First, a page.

The fuss over marriage has intensified in recent months because of a decision made by a federal appeals court last spring which struck down part of the Defense of Marriage Act.  Interestingly, the Defense of Marriage Act (DOMA) had been approved by a bi-partisan majority of congress back in 1996 and signed into law by President Bill Clinton.  For purposes of federal law it recognized that marriage was the union of one man and one woman and it also protected the rights of states to uphold this definition.  The federal appeals court ruled that this assertion was unconstitutional.

Almost as troublesome were remarks made by the President of the United States this past spring in support of the redefinition of marriage.  Cardinal Timothy Dolan, President of the United States Conference of Catholic Bishops, took issue with these comments, which he found, sorry to say, not surprising because the present administration already had begun to erode or ignore the unique meaning of marriage.  No, the church is neither “anti-gay” nor “anti-straight,” but it surely is pro-marriage and pro-people.  

In an open letter signed by leaders of some of the largest religious communities in our country last winter, it was pointed out that altering the civil definition of marriage does not change one law, but hundreds, even thousands, at once.  All laws where rights depend on marital status – such as employment discrimination, employment benefits, adoption, education, health care, elder care, housing, property, and taxation – would be affected.  Same sex relationships would be treated as if they were marriage.  This would apply to religious people and groups in the ordinary course of their many private or public occupations and ministries, including running schools, hospitals, nursing homes and other housing facilities, providing adoption and counseling services and many others.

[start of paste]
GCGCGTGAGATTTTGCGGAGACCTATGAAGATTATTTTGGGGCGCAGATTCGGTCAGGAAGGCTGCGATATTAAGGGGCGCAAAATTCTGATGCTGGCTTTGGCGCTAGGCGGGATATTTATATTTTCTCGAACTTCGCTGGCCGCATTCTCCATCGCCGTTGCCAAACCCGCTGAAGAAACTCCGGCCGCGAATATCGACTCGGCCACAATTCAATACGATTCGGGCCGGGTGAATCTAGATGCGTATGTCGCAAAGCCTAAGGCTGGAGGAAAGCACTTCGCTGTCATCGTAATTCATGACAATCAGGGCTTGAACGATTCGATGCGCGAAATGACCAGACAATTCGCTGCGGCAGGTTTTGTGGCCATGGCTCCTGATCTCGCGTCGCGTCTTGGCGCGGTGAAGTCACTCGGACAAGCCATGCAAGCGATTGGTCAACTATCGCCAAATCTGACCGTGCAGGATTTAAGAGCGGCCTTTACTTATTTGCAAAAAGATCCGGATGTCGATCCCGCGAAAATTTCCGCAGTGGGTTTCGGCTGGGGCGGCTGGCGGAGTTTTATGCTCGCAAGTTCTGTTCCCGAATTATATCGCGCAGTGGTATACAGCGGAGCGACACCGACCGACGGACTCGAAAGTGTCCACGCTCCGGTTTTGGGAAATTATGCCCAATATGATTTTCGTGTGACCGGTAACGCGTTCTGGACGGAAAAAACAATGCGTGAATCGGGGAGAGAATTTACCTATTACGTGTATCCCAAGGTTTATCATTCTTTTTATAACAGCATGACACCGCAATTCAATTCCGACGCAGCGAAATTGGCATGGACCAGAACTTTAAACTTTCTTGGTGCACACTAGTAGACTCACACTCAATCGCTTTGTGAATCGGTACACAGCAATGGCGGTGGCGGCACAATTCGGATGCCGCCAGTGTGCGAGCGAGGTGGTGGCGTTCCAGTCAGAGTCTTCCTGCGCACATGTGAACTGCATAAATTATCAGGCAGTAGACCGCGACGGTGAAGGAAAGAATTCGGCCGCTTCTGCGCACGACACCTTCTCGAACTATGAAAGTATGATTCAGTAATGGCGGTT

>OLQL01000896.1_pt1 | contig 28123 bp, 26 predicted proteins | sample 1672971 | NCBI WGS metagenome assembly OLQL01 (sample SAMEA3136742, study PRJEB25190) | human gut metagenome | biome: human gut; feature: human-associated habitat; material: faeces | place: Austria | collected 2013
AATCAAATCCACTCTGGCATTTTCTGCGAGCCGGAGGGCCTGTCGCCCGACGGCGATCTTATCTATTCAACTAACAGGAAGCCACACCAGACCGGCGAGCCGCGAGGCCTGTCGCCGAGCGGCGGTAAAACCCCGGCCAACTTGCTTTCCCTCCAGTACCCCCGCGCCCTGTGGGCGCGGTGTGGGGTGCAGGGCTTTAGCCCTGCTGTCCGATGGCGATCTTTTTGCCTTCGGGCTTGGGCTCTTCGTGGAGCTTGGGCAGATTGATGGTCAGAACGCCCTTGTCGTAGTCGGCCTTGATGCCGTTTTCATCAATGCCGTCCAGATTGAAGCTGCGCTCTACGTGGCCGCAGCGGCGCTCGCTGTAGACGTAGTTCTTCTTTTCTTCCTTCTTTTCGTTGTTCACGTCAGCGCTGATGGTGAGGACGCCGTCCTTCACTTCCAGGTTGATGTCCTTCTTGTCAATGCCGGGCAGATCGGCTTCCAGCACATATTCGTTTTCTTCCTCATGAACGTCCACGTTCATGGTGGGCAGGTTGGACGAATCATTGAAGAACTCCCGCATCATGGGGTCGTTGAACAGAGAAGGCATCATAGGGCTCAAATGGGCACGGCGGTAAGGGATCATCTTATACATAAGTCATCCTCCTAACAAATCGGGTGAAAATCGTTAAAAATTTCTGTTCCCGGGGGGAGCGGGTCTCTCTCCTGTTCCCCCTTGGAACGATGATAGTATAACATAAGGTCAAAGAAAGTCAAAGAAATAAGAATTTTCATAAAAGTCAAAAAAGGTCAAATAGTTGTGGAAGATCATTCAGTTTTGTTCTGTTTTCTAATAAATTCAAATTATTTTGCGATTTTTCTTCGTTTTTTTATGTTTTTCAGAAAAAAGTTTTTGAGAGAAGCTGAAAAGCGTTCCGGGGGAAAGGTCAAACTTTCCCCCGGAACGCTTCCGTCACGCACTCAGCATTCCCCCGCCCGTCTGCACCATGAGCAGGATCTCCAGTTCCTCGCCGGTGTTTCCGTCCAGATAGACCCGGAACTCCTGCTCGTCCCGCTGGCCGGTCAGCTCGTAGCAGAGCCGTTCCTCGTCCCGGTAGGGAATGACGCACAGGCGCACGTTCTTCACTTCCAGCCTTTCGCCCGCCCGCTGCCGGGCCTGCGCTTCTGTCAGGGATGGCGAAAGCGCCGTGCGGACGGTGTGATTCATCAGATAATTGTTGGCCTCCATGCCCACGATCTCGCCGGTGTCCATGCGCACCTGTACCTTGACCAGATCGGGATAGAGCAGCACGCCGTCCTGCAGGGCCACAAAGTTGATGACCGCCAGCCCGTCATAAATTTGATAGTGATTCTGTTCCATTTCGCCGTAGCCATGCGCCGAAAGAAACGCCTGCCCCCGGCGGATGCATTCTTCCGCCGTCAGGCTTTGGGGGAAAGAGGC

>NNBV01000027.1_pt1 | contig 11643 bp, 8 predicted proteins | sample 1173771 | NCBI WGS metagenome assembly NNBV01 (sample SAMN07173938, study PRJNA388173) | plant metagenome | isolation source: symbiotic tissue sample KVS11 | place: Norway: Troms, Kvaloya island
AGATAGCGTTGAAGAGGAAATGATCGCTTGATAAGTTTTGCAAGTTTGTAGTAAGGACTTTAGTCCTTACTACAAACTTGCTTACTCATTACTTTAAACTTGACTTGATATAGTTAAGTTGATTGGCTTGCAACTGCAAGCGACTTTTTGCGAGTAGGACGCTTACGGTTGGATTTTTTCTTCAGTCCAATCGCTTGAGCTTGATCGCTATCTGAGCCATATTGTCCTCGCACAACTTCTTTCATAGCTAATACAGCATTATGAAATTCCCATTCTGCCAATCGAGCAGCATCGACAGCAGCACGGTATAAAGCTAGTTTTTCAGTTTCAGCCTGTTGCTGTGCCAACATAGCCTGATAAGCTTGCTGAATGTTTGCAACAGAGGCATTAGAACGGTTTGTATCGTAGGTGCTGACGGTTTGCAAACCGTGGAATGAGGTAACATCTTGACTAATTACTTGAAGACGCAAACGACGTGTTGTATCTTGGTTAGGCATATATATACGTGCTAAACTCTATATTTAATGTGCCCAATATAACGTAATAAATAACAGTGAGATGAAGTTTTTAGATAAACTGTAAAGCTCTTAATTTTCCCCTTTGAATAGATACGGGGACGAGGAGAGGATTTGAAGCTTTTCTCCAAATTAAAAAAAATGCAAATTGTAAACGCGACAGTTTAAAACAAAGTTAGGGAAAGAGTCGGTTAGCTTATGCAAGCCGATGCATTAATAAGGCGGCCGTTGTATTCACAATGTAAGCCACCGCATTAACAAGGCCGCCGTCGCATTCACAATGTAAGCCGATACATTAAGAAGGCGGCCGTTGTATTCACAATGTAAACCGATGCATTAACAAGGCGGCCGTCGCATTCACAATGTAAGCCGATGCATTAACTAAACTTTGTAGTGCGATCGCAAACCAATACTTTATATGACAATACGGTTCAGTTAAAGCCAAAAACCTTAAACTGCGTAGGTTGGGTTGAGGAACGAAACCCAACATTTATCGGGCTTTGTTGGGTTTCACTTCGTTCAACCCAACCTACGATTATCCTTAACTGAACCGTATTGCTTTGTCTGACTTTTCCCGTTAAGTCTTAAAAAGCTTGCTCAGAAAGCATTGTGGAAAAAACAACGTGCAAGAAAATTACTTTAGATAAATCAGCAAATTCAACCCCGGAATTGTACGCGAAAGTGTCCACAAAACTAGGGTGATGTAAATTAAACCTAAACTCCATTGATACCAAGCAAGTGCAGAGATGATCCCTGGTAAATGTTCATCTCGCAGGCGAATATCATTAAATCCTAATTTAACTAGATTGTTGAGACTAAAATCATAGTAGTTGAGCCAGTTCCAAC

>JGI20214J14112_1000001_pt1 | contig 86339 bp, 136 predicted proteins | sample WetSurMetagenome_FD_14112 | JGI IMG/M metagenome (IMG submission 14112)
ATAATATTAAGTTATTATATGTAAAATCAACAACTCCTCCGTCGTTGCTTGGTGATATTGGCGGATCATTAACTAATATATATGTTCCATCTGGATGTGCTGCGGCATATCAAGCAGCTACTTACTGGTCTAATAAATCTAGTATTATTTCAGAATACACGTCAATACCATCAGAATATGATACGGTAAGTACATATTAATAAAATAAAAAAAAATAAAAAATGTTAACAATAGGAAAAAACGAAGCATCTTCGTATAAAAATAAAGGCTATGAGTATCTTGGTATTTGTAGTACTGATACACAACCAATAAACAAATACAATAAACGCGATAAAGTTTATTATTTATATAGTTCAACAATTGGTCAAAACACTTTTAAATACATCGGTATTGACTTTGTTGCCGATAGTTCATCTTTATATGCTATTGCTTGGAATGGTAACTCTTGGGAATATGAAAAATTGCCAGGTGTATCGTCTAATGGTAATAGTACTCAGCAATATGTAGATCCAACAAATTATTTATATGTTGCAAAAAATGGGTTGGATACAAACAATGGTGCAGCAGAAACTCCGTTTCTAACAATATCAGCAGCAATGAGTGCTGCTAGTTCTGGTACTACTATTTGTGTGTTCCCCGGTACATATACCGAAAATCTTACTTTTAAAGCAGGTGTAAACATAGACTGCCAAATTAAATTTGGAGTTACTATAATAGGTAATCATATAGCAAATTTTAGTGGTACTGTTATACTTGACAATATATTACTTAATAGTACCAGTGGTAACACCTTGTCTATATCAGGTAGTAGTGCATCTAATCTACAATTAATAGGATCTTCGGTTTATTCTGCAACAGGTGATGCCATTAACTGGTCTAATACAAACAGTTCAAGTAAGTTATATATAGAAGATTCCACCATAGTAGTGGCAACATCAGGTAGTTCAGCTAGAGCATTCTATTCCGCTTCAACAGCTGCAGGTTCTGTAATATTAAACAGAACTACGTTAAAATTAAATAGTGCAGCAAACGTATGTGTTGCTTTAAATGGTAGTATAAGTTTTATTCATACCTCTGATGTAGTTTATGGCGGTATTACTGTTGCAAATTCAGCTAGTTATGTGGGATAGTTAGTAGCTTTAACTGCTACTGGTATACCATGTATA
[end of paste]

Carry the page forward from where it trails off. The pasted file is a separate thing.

Examples of the real threat to religious liberty posed by “same-sex marriage” are already in place.  A Catholic college in Massachusetts must provide the extension of married student-housing to same-sex married couples.  Catholic Charities in Portland, Maine must provide the extension of employment benefits to same-sex “domestic partners.”  Catholic Charities in Massachusetts, Washington, DC and Illinois have lost funding and licenses to provide adoption for refusal to place children with same-sex couples.  There has been an imposition of tax penalties for preaching about marriage amendments in Montana.  In other countries some of these threats have been even more persistent and invasive.  

The most common criticism leveled against those of us who hold to the classic definition of marriage is that we are being “discriminatory.”  Advocates argue that marriage is a human right and it’s unfair to exclude people from marriage simply because they want to marry someone of the same sex.  But this begs the prior question about marriage.  Rights, equality, fairness and non-discrimination are important principles and values for the good of society.  If these principles are to be measured accurately, there must be an honest consideration of the natural facts about marriage.  Marriage as we have always known it serves a unique and irreplaceable social role and deserves the protection of the state.  

Christians don’t want the teaching and beauty of marriage to be an occasion for division.  The church must speak the truth in love.  Those advocating same-sex marriage are not necessarily evil, but they are clearly wrong.  Sad to say, sexual lifestyles, both “gay” and “straight,” which disregard the true and traditional nature of marriage are especially destructive in today’s world to lives, to marriage and to families.